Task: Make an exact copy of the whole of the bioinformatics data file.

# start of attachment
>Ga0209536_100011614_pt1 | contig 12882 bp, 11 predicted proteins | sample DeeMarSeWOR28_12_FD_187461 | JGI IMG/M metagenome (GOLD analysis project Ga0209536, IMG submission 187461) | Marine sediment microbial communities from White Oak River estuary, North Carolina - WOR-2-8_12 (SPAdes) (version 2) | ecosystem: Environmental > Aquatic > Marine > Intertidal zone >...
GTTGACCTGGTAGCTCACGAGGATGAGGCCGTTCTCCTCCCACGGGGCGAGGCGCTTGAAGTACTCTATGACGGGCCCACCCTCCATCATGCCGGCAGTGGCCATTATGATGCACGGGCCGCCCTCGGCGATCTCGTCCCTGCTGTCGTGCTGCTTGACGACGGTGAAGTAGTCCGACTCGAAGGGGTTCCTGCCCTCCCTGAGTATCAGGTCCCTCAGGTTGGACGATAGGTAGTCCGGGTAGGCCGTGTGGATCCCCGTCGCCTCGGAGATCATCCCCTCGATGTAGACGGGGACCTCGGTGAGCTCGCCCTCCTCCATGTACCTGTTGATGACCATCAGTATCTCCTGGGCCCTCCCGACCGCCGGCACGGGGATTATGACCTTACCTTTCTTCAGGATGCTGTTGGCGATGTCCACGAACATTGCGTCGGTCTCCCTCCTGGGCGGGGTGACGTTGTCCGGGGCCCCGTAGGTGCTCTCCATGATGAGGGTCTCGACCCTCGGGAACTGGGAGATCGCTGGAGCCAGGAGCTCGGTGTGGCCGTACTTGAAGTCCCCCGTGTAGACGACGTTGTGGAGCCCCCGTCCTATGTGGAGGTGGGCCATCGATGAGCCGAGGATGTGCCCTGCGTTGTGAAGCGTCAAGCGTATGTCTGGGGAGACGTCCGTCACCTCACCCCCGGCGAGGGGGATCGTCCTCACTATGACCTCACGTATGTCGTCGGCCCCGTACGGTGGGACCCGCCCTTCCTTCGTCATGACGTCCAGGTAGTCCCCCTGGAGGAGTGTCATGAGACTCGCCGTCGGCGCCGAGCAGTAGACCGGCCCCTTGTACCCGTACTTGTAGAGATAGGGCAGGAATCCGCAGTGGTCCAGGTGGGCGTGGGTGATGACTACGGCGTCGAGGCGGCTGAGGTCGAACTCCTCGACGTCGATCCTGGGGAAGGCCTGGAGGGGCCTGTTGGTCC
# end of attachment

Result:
>Ga0209536_100011614_pt1 | contig 12882 bp, 11 predicted proteins | sample DeeMarSeWOR28_12_FD_187461 | JGI IMG/M metagenome (GOLD analysis project Ga0209536, IMG submission 187461) | Marine sediment microbial communities from White Oak River estuary, North Carolina - WOR-2-8_12 (SPAdes) (version 2) | ecosystem: Environmental > Aquatic > Marine > Intertidal zone >...
GTTGACCTGGTAGCTCACGAGGATGAGGCCGTTCTCCTCCCACGGGGCGAGGCGCTTGAAGTACTCTATGACGGGCCCACCCTCCATCATGCCGGCAGTGGCCATTATGATGCACGGGCCGCCCTCGGCGATCTCGTCCCTGCTGTCGTGCTGCTTGACGACGGTGAAGTAGTCCGACTCGAAGGGGTTCCTGCCCTCCCTGAGTATCAGGTCCCTCAGGTTGGACGATAGGTAGTCCGGGTAGGCCGTGTGGATCCCCGTCGCCTCGGAGATCATCCCCTCGATGTAGACGGGGACCTCGGTGAGCTCGCCCTCCTCCATGTACCTGTTGATGACCATCAGTATCTCCTGGGCCCTCCCGACCGCCGGCACGGGGATTATGACCTTACCTTTCTTCAGGATGCTGTTGGCGATGTCCACGAACATTGCGTCGGTCTCCCTCCTGGGCGGGGTGACGTTGTCCGGGGCCCCGTAGGTGCTCTCCATGATGAGGGTCTCGACCCTCGGGAACTGGGAGATCGCTGGAGCCAGGAGCTCGGTGTGGCCGTACTTGAAGTCCCCCGTGTAGACGACGTTGTGGAGCCCCCGTCCTATGTGGAGGTGGGCCATCGATGAGCCGAGGATGTGCCCTGCGTTGTGAAGCGTCAAGCGTATGTCTGGGGAGACGTCCGTCACCTCACCCCCGGCGAGGGGGATCGTCCTCACTATGACCTCACGTATGTCGTCGGCCCCGTACGGTGGGACCCGCCCTTCCTTCGTCATGACGTCCAGGTAGTCCCCCTGGAGGAGTGTCATGAGACTCGCCGTCGGCGCCGAGCAGTAGACCGGCCCCTTGTACCCGTACTTGTAGAGATAGGGCAGGAATCCGCAGTGGTCCAGGTGGGCGTGGGTGATGACTACGGCGTCGAGGCGGCTGAGGTCGAACTCCTCGACGTCGATCCTGGGGAAGGCCTGGAGGGGCCTGTTGGTCC